In order to accomplish the variety of movements necessary to not only grasp pipe P from the horizontal pipe rack R, the pipe racker of the present invention is also capable of choosing and grasping a pipe P from the vertical carrousel rack turntable T. To achieve these movements, a sophisticated arrangement is secured to the turret 60.
As best shown, particularly in FIGS. 1-4, a pair of spaced booms 72,72 extend outwardly from the turret 60 and to one side of the remaining portion of the mast, as best shown in FIG. 4. These are the main booms that pivot the entire handling arms assembly about the turret 60. At one end, the booms 72,72 are secured by a pivotal arrangement at axis 74 to their respective ears 62,62 and at the other end, the main boom is pivotally connected to an upper handling arm 77.
The upper handling arm 77 is pivotally connected at 77a to the ends of the main booms 72,72. The tubular structure of the upper handling arm allows an important function to take place. As shown in FIGS. 1 and 3, the upper handling arm is extensible, which is desirable to accommodate varying sizes of pipe P. The elongated outer tubular 77b forms the stationary portion of the extensible upper handling arm 77. Positioned within the elongated outer tubular 77b is a second or inner tubular 77c that is stationary axially relative to the concentric elongated outer tubular 77b. Telescopically movable along the inner tubular 77c is extendible tubular 77d that preferably has the same inner and outer diameter as the elongated tubular 77b. Upper handling arm telescoping cylinder 77e is secured at one end 77f to the inner tubular and at the other end 77g to the end of the extendable tubular 77d remote from the elongated tubular 77b for extending the upper handling arm 77 and thus the pipe handling capability for accommodating various lengths of pipe P. The extend of this movement capability is best shown by the phantom lines of FIG. 2. Pipes P or other tubulars from 30 feet to 45 feet or greater may be properly grasped, supported and controlled for movement from or to either the horizontal pipe rack R of FIGS. 1 and 2 or the carousel rack turntable T of FIGS. 5 and 6.
The ends 77h, 77i of the elongated tubular 77b and extendable tubular 77d are connected to the lower handling arms 78,78. These handling arms, as shown best in FIG. 4, are extensible telescopically into several sections 78a, 78b, etc. by reason of grip extension cylinders 80,80 attached to each of the lower handling arms 78,78. As best shown in FIG. 4 also, the grip extension cylinder is secured at one end to the lower handling arm 78 and at the other, to one or the other of the telescopically arranged lower handling arms 78a, 78b, etc. At the end of each of the lowermost extensible lower handling arms 78b, is a jaw 82 forming a grip 84 for grasping the pipe. The action of the jaws is conventional and can be opened and closed by any suitable mechanism to grip the pipe P.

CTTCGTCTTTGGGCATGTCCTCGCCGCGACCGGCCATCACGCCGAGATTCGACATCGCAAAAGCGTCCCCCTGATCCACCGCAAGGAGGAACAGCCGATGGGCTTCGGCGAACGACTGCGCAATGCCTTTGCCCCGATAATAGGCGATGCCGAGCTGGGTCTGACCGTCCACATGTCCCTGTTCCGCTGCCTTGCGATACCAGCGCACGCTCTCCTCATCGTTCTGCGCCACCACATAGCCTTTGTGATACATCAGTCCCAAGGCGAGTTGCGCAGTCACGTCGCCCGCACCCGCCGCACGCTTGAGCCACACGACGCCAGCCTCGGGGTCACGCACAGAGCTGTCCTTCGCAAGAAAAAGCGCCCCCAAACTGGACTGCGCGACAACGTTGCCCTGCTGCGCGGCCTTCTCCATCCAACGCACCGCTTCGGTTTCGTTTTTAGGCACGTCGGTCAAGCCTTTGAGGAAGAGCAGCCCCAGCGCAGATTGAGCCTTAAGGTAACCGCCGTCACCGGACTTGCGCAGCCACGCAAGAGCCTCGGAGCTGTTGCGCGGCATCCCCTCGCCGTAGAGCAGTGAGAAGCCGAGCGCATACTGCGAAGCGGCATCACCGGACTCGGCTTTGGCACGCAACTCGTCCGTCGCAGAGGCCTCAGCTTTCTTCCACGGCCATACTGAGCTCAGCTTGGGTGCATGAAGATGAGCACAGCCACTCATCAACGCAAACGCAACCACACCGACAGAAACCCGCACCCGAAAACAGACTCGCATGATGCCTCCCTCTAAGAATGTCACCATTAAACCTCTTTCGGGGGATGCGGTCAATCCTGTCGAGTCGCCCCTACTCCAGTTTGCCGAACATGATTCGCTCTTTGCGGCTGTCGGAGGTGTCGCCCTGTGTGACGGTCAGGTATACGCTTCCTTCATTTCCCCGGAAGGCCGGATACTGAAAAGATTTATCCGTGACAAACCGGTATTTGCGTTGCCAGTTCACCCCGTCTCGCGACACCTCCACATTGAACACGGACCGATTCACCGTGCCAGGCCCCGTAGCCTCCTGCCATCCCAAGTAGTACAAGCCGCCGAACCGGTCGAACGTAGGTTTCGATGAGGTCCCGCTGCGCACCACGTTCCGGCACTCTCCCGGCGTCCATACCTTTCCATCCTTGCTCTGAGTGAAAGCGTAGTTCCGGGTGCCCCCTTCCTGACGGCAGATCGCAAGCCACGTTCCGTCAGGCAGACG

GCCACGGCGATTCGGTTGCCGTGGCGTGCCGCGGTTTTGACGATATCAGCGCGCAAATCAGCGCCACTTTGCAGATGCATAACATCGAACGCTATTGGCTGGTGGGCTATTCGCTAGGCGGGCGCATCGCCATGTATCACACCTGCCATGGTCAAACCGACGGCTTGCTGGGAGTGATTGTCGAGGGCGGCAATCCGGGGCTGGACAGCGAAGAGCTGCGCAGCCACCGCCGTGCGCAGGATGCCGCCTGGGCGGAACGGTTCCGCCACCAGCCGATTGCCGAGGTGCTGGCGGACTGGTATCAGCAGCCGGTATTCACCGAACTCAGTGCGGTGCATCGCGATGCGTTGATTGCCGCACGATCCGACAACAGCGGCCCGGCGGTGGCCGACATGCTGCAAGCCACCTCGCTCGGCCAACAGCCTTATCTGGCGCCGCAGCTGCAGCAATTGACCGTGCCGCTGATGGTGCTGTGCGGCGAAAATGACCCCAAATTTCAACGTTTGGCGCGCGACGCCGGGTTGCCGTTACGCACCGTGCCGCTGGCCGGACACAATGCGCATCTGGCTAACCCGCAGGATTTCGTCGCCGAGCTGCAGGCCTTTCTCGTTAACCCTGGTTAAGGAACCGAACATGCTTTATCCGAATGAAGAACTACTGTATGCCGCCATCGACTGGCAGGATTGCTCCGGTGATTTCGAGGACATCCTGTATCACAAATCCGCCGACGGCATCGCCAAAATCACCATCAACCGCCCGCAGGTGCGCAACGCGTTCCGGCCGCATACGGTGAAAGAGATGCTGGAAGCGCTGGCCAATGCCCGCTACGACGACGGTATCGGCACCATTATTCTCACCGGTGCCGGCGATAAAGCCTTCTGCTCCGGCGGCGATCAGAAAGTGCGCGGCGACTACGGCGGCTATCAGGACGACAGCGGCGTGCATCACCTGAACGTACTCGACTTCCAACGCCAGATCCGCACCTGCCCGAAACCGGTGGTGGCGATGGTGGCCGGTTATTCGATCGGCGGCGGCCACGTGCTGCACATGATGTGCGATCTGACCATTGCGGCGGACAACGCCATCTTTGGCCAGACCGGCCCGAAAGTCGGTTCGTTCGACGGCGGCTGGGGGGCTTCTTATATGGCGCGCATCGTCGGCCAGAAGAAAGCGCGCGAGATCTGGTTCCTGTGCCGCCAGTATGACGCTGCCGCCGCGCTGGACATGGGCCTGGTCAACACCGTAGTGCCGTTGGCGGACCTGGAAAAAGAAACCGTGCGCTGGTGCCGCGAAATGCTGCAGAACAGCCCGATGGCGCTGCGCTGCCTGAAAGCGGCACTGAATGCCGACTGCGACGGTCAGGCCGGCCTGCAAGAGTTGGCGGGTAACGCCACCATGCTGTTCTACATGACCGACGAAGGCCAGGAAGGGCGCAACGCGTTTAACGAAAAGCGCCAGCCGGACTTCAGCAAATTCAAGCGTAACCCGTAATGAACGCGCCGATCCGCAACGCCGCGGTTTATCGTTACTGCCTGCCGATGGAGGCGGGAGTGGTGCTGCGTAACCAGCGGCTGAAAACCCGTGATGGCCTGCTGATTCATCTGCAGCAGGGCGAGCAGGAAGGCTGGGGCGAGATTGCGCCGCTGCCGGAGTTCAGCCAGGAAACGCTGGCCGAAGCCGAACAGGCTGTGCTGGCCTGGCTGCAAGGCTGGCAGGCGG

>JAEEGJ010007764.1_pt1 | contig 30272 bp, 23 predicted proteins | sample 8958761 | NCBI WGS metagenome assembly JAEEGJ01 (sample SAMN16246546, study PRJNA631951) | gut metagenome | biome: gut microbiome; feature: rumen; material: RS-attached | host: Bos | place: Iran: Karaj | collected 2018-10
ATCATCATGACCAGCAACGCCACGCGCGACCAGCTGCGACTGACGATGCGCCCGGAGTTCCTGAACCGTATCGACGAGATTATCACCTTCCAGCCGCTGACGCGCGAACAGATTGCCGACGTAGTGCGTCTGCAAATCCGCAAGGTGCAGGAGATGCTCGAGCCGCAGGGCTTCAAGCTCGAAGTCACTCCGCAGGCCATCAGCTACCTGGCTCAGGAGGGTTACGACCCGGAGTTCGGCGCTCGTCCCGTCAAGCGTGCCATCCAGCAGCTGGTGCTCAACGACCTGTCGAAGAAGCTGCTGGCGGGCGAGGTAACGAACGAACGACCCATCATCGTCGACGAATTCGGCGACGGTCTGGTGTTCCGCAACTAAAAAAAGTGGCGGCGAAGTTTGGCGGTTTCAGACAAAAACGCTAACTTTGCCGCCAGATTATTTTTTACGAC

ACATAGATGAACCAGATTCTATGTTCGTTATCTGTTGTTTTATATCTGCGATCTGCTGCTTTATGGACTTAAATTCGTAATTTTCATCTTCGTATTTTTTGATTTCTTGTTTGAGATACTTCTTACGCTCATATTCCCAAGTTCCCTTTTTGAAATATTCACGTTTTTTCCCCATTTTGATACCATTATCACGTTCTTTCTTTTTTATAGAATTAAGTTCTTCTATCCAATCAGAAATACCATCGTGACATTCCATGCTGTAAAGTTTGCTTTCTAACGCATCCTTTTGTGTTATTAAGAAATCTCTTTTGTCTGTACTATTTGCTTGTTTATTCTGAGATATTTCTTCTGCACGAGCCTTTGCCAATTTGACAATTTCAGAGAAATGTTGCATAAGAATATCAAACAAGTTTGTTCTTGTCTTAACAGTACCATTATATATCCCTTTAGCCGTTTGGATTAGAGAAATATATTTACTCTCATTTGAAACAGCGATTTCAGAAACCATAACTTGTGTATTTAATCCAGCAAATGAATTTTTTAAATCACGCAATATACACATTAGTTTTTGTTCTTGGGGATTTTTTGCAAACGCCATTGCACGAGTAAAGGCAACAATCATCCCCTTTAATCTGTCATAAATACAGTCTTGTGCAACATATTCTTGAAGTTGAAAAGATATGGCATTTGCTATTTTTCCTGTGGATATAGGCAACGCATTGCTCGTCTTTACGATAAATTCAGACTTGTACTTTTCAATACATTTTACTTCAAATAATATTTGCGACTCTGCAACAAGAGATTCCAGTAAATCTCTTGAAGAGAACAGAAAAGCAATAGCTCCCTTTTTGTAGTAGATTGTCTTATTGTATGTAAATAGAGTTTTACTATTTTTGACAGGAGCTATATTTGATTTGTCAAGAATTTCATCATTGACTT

In order to articulate the lower handling arms 78,78 about the main booms 72,72 a swing arm cylinder 86 is utilized to pivot the lower handling arm 78 about the articulated joints 77a,77a. The swing arm cylinder is pivotally secured at one end 88 to an ear 90, secured to a collar 92, shown in FIG. 4, that surrounds the lower handling arm 78. At the other end of the swing arm cylinder, a pivotal connection is made at 94 with an eye 96 secured to the upper end of the main boom 72, as best shown in FIGS. 5 and 6.
Main boom cylinders 98,98 are secured pivotally at 100 to ears 102,102 secured to the turret 60 opposite to the positioning of ears 62,62. The piston ends 104,104 of the main boom cylinders are pivotally secured at 106,106 to ears 108,108 that protrude from the surfaces 110,110 of the main booms 72,72.
Secured to each of the lower handling arms 78,78 remote from their working ends are stabilizing means 112 and 114 that protrude outwardly from each of the lower handling arms 78,78 in a direction parallel to and away from the upper handling arm 77. The stabilizer 112 is the primary and most useful of the stabilizers and as will be noted from FIG. 1 primarily is in the form of a short bar or rod having a pointed end 116. The operating end 116 of stabilizer 112 is designed to be received within complementary support 118 that is secured in any conventional manner to platform 20. At the opposite end of the upper handling arm 77 and positioned on the other lower handling arm 78 is stabilizer 114 that as shown in FIGS. 1 and 2 is also pointed at 120 but is much longer as it extends parallel to the axis of the upper handling arm 77.
At the upper end of the mast 28, the suitable support 122 is shown to protrude horizontally from the mast 28 at 124. The support 122 includes an opening not shown to receive the elongated stabilizer 114 as shown in the phantom line extension of the upper handling arm 77 in FIG. 2.
The stabilizers 112 and 114 act separately and independently to stabilize and control the movement of the handling arm assembly C when rotated in a 90° arc from that shown in FIG. 1 to the position shown in FIG. 2. Each of the stabilizers 112 and 114 acts differently and is not required to be active together or at any one time.